(Mergers stories, adds details, context)
By Elvira Pollina and Giulio Piovaccari
MILAN, Feb 6 (Reuters) - Investors rushed to buy long-term Italian bonds on Wednesday, requesting more than 26 billion euros ($30 billion) worth of the note in little more than two hours - the latest sign of renewed market favour for the Treasury in Rome.
Italy launched the 30-year bond sale, its second syndicated deal in less than a month, taking advantage of more favourable market conditions after sealing a deal over its 2019 budget with the European Commission, a lead manager told Reuters.
A Milan-based trader said he expected a final size for the issue of 6 billion to 7 billion euros.
This would bring the amount of paper issued by Rome since the beginning of the year to over 67 billion euros, around 17 percent of this year’s total estimated needs.
Italy agreed in December to lower its deficit target for 2019 to 2.04 percent, ending a protracted row with Brussels which had contributed to months of market turbulence.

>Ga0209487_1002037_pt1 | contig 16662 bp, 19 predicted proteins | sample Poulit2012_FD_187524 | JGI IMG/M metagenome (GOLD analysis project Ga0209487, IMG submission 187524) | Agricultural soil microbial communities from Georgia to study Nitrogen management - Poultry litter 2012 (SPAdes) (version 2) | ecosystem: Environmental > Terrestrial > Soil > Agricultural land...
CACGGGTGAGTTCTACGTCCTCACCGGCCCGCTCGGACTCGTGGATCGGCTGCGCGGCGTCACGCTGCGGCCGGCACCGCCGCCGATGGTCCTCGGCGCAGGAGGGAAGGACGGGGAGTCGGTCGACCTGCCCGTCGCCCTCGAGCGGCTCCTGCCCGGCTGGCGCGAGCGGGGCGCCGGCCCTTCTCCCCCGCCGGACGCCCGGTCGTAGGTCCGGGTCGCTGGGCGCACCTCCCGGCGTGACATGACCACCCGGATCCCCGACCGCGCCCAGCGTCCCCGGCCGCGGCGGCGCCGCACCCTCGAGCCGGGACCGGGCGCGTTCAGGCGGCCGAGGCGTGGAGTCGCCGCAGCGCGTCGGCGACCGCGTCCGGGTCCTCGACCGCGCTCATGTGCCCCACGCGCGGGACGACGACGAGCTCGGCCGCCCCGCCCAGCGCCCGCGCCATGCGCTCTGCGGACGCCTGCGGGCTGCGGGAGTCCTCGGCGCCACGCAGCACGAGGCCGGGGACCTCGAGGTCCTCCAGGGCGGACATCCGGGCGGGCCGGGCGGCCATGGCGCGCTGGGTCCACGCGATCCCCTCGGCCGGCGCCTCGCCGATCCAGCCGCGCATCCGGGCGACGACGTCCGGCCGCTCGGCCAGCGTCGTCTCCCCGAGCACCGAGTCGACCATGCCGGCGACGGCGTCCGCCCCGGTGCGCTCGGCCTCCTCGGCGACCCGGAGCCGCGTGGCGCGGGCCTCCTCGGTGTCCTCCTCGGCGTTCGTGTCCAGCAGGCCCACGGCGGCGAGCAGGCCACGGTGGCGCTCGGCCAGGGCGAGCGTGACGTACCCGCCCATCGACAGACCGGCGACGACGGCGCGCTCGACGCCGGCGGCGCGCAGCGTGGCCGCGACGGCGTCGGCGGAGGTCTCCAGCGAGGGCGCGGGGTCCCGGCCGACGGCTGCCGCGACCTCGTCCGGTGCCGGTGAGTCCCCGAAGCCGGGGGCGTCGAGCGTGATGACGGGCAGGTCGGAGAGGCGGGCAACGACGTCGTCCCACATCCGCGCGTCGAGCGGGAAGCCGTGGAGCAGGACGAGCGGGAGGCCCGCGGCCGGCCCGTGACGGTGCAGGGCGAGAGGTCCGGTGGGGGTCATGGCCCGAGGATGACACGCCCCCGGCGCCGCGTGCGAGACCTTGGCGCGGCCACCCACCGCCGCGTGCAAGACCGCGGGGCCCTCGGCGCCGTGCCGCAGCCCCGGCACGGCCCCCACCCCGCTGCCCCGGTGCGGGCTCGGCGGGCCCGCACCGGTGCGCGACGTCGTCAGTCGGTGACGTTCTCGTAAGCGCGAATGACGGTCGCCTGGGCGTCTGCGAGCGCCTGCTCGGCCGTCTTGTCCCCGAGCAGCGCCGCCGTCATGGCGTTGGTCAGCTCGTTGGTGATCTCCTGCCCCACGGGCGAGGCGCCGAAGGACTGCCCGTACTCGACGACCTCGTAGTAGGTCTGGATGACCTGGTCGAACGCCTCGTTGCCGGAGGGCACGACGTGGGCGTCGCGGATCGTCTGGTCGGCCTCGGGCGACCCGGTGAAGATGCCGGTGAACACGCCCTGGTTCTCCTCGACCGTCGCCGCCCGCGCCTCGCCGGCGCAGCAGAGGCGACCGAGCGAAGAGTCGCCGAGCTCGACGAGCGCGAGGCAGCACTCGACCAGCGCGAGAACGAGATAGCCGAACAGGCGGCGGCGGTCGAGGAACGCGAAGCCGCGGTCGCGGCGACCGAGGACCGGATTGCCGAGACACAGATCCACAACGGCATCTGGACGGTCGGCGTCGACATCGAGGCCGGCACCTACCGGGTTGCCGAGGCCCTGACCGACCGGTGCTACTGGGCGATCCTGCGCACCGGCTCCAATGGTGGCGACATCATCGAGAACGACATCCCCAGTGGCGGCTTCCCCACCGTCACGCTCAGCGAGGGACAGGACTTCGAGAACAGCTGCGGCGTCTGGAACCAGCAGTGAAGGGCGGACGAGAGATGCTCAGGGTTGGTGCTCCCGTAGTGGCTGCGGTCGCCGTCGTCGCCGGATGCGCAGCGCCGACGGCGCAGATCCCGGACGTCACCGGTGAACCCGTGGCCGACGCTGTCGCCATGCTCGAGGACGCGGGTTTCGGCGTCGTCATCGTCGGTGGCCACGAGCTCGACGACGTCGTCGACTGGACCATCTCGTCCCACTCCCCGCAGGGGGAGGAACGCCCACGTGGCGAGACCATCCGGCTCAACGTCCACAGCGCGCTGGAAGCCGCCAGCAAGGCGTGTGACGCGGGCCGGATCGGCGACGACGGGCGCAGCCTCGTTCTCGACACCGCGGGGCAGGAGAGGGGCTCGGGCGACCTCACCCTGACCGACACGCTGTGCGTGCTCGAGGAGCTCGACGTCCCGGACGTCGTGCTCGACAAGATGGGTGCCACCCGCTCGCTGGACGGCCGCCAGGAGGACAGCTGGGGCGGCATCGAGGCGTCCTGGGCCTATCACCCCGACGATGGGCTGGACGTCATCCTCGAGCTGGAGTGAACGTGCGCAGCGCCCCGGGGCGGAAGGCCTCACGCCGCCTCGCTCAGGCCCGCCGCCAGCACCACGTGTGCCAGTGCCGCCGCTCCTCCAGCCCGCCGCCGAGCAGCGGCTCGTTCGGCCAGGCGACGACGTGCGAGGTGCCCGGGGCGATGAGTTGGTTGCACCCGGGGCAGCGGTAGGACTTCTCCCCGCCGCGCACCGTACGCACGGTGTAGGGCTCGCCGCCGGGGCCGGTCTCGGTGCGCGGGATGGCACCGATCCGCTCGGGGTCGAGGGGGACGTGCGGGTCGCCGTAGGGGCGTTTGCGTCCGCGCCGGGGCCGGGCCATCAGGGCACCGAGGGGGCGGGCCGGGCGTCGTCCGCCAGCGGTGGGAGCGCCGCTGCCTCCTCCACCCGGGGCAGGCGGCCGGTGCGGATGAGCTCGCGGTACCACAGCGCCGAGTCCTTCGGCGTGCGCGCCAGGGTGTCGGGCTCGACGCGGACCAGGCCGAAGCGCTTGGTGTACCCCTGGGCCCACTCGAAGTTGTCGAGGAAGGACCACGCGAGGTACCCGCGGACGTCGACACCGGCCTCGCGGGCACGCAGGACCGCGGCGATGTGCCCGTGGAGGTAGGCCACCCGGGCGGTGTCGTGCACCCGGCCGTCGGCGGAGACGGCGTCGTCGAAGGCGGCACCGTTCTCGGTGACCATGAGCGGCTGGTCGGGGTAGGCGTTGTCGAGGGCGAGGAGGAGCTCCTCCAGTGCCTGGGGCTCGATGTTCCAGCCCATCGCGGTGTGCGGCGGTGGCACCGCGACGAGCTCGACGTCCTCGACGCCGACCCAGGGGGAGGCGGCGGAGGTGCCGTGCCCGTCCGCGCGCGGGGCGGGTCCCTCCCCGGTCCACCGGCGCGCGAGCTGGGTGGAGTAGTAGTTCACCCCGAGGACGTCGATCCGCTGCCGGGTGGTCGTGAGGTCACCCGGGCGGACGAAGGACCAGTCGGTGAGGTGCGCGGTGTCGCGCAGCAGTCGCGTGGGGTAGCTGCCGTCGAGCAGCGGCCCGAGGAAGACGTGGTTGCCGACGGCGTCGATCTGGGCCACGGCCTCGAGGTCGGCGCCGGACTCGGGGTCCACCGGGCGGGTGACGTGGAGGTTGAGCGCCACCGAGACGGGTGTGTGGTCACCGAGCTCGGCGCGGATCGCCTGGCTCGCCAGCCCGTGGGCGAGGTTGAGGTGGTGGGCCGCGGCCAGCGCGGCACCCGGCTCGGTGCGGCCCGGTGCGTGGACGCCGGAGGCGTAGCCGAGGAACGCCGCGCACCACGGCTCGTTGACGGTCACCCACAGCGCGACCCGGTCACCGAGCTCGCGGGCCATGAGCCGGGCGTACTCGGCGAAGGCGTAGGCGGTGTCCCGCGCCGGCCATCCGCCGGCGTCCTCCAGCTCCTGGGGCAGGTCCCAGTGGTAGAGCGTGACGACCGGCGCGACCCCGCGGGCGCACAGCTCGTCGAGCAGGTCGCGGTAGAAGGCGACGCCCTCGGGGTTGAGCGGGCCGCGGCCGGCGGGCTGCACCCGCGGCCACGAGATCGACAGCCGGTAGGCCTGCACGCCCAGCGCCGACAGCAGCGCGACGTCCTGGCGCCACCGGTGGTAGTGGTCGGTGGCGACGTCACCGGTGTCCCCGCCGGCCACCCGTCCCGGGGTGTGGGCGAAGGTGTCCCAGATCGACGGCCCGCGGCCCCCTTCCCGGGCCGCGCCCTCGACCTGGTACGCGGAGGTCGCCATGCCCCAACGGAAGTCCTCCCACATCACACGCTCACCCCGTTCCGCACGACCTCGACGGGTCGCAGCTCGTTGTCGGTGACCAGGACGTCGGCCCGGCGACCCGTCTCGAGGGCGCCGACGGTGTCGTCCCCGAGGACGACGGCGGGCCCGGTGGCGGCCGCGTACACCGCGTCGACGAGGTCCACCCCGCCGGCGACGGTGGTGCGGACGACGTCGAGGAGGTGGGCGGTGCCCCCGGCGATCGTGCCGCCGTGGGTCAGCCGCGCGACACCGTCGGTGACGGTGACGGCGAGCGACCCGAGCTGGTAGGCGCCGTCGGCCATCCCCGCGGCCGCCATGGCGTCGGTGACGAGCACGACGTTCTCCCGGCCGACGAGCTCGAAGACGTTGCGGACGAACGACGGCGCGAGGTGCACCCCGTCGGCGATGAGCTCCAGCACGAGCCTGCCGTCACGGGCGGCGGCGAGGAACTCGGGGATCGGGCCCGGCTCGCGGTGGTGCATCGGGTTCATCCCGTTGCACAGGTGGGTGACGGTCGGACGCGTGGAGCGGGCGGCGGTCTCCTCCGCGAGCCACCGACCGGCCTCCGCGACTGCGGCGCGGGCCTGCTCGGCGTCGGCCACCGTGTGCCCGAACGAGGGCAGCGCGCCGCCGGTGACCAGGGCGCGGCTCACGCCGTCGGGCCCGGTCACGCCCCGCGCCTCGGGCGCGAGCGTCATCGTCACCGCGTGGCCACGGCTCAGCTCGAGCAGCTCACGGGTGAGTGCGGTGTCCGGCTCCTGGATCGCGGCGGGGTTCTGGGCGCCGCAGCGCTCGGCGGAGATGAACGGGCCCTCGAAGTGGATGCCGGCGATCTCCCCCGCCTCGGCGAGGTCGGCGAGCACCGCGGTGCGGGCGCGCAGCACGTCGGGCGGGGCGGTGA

Italy raised 10 billion euros last month with a new 15-year bond, in its biggest ever syndicated bond sale, drawing total investor orders of more than 35.5 billion euros.
Before that, Italy had last sold syndicated debt in January 2018, months before the election of a populist government sapped appetite for Italian risk.
Italy’s Treasury revised its price guidance for the issue, due on Sept. 1, 2049, to around 20 basis points over its outstanding March 2048 bond, after setting an initial guidance at 20-22 basis points earlier on Wednesday, the lead manager added.
The Treasury expects to price the deal later on Wednesday.
Banca IMI, BNP Paribas, Credit Agricole CIB, Deutsche Bank and Goldman Sachs International Bank are the joint lead managers for the syndicated issue. ($1 = 0.8780 euros) (Writing by Giulio Piovaccari; Editing by Hugh Lawson)